Executive President
View from the Top


Sat, 09/01/2018 - 11:02

Q: What is INA’s role in making sure quality components have an even playing field to compete against cheap, low- quality imports?

A: Considering the country is more price sensitive than the US or Canada, many users prefer to keep their vehicles, trucks and buses on the road by using low-quality parts even if it is only for short periods and puts the vehicle at high risk of breaking down. INA is pushing for quality norms in Mexico that regulate the entrance of cheap, low-quality products into the Mexican aftermarket. As an association that represents Mexico’s auto parts companies, INA works with the Ministry of Economy’s General Directorate of Norms to develop these standards.

Several norms to regulate vehicle security standards and emissions have already been introduced. Norms on brake pad quality are in place and we are working on a new norm for vehicle dampers. These norms will ensure imported auto parts meet basic standards and will act as a nontariff barrier against the sale of low-quality spare parts. We cannot produce norms for every component family in the Mexican aftermarket, so our main focus is on critical parts that impact passenger and pedestrian safety.

Q: What aftermarket segments and components have the most pressing regulatory needs?

A: INA works toward the development of regulations that focus on important products for the aftermarket. In collaboration with the Ministry of Economy, we have developed voluntary technical norms or NMXs on filters and brakes that we expect will soon become an official and compulsory norm or NOM. The next norms will focus on dampers and tie rod ends and eventually vehicle lighting systems.

Q: How can stricter emission regulations in Mexico impact the local aftermarket?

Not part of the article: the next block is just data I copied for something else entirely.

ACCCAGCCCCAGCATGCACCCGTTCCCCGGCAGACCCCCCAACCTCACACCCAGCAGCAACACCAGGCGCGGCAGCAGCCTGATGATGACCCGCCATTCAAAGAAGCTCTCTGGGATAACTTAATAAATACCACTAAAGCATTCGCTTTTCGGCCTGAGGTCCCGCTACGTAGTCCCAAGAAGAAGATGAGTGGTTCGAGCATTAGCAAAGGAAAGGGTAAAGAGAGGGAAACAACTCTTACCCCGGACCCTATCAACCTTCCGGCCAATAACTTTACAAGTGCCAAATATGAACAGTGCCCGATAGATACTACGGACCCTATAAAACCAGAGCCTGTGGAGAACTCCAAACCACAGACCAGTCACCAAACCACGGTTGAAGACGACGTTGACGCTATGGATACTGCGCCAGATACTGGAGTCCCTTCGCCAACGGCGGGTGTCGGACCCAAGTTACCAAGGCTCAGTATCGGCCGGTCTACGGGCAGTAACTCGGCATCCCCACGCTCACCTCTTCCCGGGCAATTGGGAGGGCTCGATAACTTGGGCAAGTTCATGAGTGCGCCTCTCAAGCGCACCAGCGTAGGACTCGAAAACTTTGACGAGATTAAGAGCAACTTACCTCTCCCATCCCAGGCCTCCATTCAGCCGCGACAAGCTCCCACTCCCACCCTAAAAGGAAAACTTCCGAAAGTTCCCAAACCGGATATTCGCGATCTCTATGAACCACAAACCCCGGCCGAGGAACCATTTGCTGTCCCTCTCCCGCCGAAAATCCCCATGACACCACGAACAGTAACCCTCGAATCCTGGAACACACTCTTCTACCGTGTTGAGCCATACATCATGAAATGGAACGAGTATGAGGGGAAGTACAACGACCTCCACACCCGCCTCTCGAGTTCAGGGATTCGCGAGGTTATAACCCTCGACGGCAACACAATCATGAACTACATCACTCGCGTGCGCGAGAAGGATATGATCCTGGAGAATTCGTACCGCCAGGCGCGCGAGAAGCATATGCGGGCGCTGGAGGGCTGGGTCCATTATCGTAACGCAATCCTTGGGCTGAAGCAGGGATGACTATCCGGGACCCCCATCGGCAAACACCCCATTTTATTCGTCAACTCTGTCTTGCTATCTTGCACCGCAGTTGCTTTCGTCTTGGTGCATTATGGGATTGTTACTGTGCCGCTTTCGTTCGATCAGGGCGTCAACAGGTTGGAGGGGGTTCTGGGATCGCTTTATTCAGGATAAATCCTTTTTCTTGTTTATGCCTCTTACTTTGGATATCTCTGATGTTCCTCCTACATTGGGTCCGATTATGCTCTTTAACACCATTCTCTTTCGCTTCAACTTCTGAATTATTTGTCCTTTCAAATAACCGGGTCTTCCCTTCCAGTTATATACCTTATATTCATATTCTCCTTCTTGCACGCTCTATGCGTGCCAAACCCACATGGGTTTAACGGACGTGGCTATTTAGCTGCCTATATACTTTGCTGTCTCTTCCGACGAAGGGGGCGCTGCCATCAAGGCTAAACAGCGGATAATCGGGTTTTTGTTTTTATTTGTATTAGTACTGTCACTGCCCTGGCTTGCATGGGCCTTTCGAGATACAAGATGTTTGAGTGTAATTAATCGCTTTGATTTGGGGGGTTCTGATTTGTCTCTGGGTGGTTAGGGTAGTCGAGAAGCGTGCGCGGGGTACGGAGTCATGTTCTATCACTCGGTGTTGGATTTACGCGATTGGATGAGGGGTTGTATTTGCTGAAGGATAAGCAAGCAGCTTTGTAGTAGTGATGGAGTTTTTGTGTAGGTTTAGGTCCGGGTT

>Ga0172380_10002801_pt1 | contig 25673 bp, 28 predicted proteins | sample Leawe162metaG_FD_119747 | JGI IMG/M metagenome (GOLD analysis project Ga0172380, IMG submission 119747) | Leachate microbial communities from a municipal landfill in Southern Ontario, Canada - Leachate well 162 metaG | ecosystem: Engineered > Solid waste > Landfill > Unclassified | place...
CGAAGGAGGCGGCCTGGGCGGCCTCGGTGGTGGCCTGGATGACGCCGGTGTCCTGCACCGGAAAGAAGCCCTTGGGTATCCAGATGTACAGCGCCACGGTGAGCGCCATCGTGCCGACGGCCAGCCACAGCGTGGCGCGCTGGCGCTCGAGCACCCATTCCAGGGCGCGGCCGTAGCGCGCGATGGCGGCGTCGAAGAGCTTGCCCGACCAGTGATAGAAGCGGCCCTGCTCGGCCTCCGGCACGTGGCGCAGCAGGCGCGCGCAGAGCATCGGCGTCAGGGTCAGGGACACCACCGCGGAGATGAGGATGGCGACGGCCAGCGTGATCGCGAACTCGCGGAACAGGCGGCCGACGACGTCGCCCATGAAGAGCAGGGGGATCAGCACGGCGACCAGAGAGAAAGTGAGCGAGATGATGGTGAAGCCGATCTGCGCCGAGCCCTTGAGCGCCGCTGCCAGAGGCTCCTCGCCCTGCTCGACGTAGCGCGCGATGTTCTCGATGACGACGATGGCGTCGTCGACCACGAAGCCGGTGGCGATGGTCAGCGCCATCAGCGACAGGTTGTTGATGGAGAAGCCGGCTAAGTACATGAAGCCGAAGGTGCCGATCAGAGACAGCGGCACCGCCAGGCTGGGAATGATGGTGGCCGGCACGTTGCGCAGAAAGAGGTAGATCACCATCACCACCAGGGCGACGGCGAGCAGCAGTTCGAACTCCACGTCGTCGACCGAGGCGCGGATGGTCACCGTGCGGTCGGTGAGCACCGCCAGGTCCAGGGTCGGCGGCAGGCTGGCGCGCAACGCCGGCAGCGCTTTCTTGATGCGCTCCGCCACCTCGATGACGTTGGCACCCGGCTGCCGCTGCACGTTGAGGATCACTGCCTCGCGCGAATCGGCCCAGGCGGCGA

A: These norms have a positive effect because vehicles will have to be thoroughly repaired in a timely manner to be allowed on the road. Using the wrong spark plug or a bad catalytic converter will prevent these vehicles from passing inspections. This process will boost sales of ignition, exhaust and injection system components in the Mexican aftermarket.

Q: How might the downturn in sales of new vehicles that started in 2H17 impact the Mexican aftermarket?

A: Changes in light-vehicle sales normally impact the aftermarket after three years. During their first three years of use, vehicles demand simple maintenance such as change of oil and regular components such as filters and perhaps brake pads. Repairs also generally take place in dealerships that use original equipment parts. After this and when vehicles lose their warranty, users start taking their vehicles to independent shops and use components from independent brands. At the moment, the vehicles going through this transition are those that were sold in 2015, which was a good year in terms of sales and thus will generate large revenues for the aftermarket. Since 2016 was a record year with sales of 1.6 million units, 2019 will also be a great year for independent brands and workshops in the Mexican aftermarket.

Q: How important is the development of e-commerce for the Mexican aftermarket?

A: For a domestic market with sales of approximately 1.5 million vehicles per year, Mexico has a huge variety of brands, models and vehicle versions. Knowing what spare part is necessary for each vehicle plays a key role in the aftersales market and access to digital catalogues is essential for consumers.

Q: What do Mexican auto parts manufacturers need to do to supply more cost-competitive components to OEMs?

A: There is no such thing as a bad automotive supplier since companies without the necessary standards rarely survive for more than two years. Good Mexican auto parts companies wanting to become excellent suppliers need to make constant reinvestments. All players must remain updated in areas of quality and cost, which means they cannot allow themselves not to invest in new equipment. Any company wanting to remain afloat needs to deliver enhanced productivity at lower costs.